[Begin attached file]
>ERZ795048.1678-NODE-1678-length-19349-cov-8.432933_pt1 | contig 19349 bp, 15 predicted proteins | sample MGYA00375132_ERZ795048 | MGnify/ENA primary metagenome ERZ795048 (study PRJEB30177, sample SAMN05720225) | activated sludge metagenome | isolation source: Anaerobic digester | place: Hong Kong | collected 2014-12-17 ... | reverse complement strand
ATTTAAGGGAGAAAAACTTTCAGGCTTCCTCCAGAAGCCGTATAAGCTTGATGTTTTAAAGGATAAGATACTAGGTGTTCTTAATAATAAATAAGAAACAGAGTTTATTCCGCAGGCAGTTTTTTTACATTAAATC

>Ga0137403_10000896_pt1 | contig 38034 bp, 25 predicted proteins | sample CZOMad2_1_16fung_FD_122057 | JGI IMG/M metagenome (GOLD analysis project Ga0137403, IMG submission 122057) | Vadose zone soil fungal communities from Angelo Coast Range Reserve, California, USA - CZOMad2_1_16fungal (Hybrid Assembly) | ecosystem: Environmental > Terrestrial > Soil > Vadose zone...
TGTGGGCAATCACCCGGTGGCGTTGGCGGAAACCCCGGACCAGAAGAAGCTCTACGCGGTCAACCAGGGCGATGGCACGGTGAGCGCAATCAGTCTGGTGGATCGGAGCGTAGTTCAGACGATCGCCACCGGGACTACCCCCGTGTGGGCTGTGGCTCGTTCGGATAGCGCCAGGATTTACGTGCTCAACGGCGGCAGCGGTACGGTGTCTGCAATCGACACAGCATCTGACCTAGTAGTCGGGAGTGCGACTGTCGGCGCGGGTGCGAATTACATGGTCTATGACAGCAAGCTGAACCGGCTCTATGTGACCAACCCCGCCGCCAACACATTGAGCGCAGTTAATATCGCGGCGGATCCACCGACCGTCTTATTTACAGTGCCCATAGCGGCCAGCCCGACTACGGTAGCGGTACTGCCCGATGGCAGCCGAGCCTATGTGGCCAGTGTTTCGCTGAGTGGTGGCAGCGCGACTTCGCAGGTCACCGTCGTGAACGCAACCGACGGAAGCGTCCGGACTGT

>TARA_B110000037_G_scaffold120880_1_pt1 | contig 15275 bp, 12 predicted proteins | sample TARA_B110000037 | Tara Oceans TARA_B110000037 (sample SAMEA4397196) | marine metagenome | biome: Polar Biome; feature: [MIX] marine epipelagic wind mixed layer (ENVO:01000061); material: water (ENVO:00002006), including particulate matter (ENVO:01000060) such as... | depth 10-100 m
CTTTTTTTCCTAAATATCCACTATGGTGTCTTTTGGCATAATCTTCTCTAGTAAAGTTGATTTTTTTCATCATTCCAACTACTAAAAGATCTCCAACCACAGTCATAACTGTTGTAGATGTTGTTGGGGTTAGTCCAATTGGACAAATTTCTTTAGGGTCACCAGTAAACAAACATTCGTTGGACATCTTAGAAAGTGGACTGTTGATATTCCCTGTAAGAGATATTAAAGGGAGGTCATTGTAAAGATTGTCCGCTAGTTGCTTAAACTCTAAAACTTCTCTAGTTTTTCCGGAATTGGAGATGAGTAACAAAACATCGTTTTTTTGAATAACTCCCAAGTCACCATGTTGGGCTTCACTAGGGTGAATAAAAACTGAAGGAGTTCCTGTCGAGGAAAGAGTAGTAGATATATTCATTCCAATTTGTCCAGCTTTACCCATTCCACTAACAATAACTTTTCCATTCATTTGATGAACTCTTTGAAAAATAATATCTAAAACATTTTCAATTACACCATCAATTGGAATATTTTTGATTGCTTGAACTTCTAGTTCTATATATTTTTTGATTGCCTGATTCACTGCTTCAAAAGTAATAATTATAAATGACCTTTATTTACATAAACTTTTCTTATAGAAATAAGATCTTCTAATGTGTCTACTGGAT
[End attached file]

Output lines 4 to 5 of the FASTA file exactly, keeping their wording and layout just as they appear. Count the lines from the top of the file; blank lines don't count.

TGTGGGCAATCACCCGGTGGCGTTGGCGGAAACCCCGGACCAGAAGAAGCTCTACGCGGTCAACCAGGGCGATGGCACGGTGAGCGCAATCAGTCTGGTGGATCGGAGCGTAGTTCAGACGATCGCCACCGGGACTACCCCCGTGTGGGCTGTGGCTCGTTCGGATAGCGCCAGGATTTACGTGCTCAACGGCGGCAGCGGTACGGTGTCTGCAATCGACACAGCATCTGACCTAGTAGTCGGGAGTGCGACTGTCGGCGCGGGTGCGAATTACATGGTCTATGACAGCAAGCTGAACCGGCTCTATGTGACCAACCCCGCCGCCAACACATTGAGCGCAGTTAATATCGCGGCGGATCCACCGACCGTCTTATTTACAGTGCCCATAGCGGCCAGCCCGACTACGGTAGCGGTACTGCCCGATGGCAGCCGAGCCTATGTGGCCAGTGTTTCGCTGAGTGGTGGCAGCGCGACTTCGCAGGTCACCGTCGTGAACGCAACCGACGGAAGCGTCCGGACTGT

>TARA_B110000037_G_scaffold120880_1_pt1 | contig 15275 bp, 12 predicted proteins | sample TARA_B110000037 | Tara Oceans TARA_B110000037 (sample SAMEA4397196) | marine metagenome | biome: Polar Biome; feature: [MIX] marine epipelagic wind mixed layer (ENVO:01000061); material: water (ENVO:00002006), including particulate matter (ENVO:01000060) such as... | depth 10-100 m